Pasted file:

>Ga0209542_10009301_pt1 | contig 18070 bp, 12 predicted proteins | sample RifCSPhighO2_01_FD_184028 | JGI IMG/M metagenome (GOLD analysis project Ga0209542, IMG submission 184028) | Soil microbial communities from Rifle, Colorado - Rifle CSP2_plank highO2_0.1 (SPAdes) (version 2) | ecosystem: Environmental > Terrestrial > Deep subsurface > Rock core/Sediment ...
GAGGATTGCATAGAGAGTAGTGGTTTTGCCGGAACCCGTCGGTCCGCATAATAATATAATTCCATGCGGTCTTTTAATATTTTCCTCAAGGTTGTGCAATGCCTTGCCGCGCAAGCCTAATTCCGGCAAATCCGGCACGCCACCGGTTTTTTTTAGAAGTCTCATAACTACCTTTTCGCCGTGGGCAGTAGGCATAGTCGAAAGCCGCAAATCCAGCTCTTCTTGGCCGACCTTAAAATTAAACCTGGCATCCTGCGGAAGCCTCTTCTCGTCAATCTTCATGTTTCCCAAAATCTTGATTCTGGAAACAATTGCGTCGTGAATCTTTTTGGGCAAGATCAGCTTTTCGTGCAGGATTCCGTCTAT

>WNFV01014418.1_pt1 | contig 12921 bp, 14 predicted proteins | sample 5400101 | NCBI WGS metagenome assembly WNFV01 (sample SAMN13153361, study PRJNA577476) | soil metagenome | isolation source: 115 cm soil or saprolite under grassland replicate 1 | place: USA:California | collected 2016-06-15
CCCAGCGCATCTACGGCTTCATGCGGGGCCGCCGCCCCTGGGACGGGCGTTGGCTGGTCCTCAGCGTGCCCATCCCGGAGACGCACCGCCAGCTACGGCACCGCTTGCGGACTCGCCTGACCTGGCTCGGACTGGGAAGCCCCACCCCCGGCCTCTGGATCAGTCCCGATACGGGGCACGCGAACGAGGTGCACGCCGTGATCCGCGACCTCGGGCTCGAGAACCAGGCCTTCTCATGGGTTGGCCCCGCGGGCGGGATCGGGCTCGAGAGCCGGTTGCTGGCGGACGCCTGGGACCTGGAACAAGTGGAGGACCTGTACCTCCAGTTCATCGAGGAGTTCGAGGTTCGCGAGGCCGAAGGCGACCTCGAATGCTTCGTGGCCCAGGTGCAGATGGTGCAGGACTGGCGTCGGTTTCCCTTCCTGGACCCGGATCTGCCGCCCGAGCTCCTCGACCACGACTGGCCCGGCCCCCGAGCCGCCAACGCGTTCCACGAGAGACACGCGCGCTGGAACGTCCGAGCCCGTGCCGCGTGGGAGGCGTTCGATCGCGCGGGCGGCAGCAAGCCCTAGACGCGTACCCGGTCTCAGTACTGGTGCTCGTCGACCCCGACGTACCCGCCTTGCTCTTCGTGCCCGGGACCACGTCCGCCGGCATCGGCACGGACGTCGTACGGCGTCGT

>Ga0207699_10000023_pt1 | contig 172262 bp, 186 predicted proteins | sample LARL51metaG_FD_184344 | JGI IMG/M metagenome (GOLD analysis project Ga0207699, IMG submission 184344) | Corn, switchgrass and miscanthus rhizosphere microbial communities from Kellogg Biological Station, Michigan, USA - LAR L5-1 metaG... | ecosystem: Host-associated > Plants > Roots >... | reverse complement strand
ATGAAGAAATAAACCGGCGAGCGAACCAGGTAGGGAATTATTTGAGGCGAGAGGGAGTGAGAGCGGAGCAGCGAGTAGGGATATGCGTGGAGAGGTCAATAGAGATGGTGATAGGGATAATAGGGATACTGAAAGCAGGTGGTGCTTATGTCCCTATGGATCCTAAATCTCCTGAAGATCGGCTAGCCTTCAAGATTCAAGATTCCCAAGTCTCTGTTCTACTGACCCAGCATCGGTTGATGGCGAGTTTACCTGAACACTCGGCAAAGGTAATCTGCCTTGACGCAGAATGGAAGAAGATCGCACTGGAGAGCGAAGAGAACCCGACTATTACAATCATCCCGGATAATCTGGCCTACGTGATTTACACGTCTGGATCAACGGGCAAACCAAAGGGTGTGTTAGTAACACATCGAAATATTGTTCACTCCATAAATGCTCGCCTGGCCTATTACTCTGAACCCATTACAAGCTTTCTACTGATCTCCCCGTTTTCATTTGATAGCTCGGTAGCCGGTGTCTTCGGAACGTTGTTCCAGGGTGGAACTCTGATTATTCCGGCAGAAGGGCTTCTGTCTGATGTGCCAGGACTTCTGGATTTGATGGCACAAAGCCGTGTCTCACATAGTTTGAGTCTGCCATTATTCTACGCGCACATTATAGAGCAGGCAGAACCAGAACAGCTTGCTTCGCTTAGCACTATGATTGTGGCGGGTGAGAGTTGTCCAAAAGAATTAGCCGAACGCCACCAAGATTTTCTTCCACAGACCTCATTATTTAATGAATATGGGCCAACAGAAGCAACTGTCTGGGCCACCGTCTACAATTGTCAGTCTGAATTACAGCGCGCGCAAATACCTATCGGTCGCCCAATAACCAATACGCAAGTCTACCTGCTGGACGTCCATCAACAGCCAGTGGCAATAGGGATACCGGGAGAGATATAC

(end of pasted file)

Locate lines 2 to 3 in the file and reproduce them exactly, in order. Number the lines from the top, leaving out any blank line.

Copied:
GAGGATTGCATAGAGAGTAGTGGTTTTGCCGGAACCCGTCGGTCCGCATAATAATATAATTCCATGCGGTCTTTTAATATTTTCCTCAAGGTTGTGCAATGCCTTGCCGCGCAAGCCTAATTCCGGCAAATCCGGCACGCCACCGGTTTTTTTTAGAAGTCTCATAACTACCTTTTCGCCGTGGGCAGTAGGCATAGTCGAAAGCCGCAAATCCAGCTCTTCTTGGCCGACCTTAAAATTAAACCTGGCATCCTGCGGAAGCCTCTTCTCGTCAATCTTCATGTTTCCCAAAATCTTGATTCTGGAAACAATTGCGTCGTGAATCTTTTTGGGCAAGATCAGCTTTTCGTGCAGGATTCCGTCTAT

>WNFV01014418.1_pt1 | contig 12921 bp, 14 predicted proteins | sample 5400101 | NCBI WGS metagenome assembly WNFV01 (sample SAMN13153361, study PRJNA577476) | soil metagenome | isolation source: 115 cm soil or saprolite under grassland replicate 1 | place: USA:California | collected 2016-06-15